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For half a century, China has bullied India. To respond gainfully to China, what is required is a counterpunch

March 3, 2008

Outlook, India
March 01 2008

As a civilisation, China is great. As a people, the Chinese are great.
As a regime, China grates. Its government is corrupt, criminal and
cruel. It represses its subjects. It threatens neighbours. For half a
century, China has bullied India, without meeting adequate response.

Currently China, violating an agreement about not destabilising
settled populations in disputed areas, lays claim repeatedly to
Arunachal Pradesh. Indian reactions are pitifully pathetic. To respond
gainfully to China, what is required is a counterpunch. India should
simply state that it no longer recognises Tibet as part of China,
since Tibet is Tibetan territory and the Tibetan people must decide
its future. There is no legal impediment against India doing this. The
1954 Agreement between India and China, whereby India recognised Tibet
as part of China, lapsed after eight years and was never renewed.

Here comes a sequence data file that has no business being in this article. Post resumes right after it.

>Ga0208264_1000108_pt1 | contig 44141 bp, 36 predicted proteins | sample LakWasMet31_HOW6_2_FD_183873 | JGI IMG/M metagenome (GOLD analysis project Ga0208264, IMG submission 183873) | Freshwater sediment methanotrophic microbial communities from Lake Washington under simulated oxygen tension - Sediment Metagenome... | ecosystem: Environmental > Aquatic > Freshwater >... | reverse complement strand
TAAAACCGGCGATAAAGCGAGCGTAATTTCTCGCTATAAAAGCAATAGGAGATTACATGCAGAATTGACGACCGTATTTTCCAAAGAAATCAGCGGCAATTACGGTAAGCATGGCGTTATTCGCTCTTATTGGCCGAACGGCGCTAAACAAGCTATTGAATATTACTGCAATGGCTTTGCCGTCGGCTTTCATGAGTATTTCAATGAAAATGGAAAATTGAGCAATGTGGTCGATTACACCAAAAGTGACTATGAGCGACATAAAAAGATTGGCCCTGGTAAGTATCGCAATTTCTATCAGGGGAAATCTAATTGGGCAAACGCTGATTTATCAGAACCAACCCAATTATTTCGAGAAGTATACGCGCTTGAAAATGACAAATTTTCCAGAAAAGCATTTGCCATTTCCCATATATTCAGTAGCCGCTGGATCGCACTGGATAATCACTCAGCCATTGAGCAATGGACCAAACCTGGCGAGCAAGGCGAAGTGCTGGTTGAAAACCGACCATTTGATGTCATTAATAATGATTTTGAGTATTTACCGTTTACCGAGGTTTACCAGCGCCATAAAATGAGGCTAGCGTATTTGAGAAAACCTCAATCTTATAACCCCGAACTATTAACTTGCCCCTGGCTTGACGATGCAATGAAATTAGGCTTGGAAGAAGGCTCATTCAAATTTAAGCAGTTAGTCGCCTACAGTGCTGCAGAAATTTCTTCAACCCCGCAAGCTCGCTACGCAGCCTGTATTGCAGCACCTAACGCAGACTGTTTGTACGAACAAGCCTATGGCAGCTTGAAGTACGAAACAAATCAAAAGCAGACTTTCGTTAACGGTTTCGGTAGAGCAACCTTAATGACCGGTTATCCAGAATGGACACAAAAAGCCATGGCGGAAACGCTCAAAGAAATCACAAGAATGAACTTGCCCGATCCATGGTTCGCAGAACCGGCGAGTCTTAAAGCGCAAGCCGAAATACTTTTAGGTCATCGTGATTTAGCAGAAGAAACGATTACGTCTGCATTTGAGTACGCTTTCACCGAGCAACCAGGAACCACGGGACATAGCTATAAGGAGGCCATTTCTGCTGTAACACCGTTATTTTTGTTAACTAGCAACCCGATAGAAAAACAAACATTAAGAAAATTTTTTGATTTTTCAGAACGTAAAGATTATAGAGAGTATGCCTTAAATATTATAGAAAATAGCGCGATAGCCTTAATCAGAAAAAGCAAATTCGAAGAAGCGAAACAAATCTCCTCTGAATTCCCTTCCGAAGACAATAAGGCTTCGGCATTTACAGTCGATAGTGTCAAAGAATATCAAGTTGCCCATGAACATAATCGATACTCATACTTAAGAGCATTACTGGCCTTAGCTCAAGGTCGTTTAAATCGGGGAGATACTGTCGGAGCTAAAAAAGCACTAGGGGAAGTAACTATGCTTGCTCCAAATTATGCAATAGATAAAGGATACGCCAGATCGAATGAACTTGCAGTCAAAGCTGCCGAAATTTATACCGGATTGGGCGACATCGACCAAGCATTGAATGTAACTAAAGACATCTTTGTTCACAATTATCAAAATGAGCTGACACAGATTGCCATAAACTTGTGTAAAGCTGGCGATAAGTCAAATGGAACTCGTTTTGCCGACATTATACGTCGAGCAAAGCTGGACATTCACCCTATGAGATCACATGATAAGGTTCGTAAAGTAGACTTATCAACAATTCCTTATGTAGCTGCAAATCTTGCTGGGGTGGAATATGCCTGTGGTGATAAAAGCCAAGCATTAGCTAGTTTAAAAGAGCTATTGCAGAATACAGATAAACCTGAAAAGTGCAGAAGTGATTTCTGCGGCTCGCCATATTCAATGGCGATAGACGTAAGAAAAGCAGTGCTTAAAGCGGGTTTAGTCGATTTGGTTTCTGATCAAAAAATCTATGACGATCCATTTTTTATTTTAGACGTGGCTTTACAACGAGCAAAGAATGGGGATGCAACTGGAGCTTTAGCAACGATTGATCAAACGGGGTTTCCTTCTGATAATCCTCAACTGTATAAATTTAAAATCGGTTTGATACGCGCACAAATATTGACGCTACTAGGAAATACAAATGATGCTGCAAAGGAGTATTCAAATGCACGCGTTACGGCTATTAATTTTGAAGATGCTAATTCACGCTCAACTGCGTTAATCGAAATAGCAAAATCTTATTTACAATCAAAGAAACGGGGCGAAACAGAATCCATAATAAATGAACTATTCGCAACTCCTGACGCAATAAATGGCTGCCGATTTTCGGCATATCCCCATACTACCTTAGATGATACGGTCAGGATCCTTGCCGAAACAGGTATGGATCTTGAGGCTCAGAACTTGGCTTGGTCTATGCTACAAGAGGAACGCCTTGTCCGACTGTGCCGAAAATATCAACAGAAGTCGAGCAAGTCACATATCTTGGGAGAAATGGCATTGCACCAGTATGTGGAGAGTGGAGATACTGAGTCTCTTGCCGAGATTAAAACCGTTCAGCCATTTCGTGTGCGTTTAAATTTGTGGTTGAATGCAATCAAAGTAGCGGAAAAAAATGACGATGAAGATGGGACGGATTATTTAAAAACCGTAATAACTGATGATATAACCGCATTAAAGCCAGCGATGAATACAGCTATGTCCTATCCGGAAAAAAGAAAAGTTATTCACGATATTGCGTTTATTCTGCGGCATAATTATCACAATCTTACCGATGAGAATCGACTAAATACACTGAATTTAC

India's hope of a reasonable settlement between China and the Tibetan
people has been shattered by China's rebuff to Dalai Lama's somewhat
over-generous offer of accepting autonomy for Tibet under Chinese
sovereignty. China instead is busy changing the demography of Tibet by
populating the region with Han Chinese to marginalise Tibet's own sons
of the soil. As former government counsel and author J.P. Mitter in
his Betrayal of Tibet (1964) wrote: "No policy that allows the Chinese
to be paramount in this once acknowledged buffer country will ever be
in the interest of India."

The International Commission of Jurists in Geneva after detailed
research had concluded that Tibet, historically and legally, was an
independent nation until it was forcibly occupied by China. The
government could encourage any prominent NGO, perhaps even George
Fernandes, to interact with radical young Tibetans in Dharamshala to
set up a joint committee for delineating the Indo-Tibetan border.
India has a border with Tibet, none with China. Once that border is
delineated it could be forwarded to the International Commission of
Jurists for approval.

On the eve of the Beijing Olympics, China is very touchy about Tibet.
India should exploit that. On March 10, a radical young Tibetan,
Tenzin Tsundue, is leading a peaceful march from Dharamshala to Tibet
to coincide with the opening of the Olympics. This is his way of
lodging a Gandhian, democratic protest. Official agencies should
extend him quiet help. Media should ensure maximum international
coverage. The protest can undoubtedly gather momentum.

There is also much that can be said with regard to Xingjian and
Taiwan. But let's start with Tibet.
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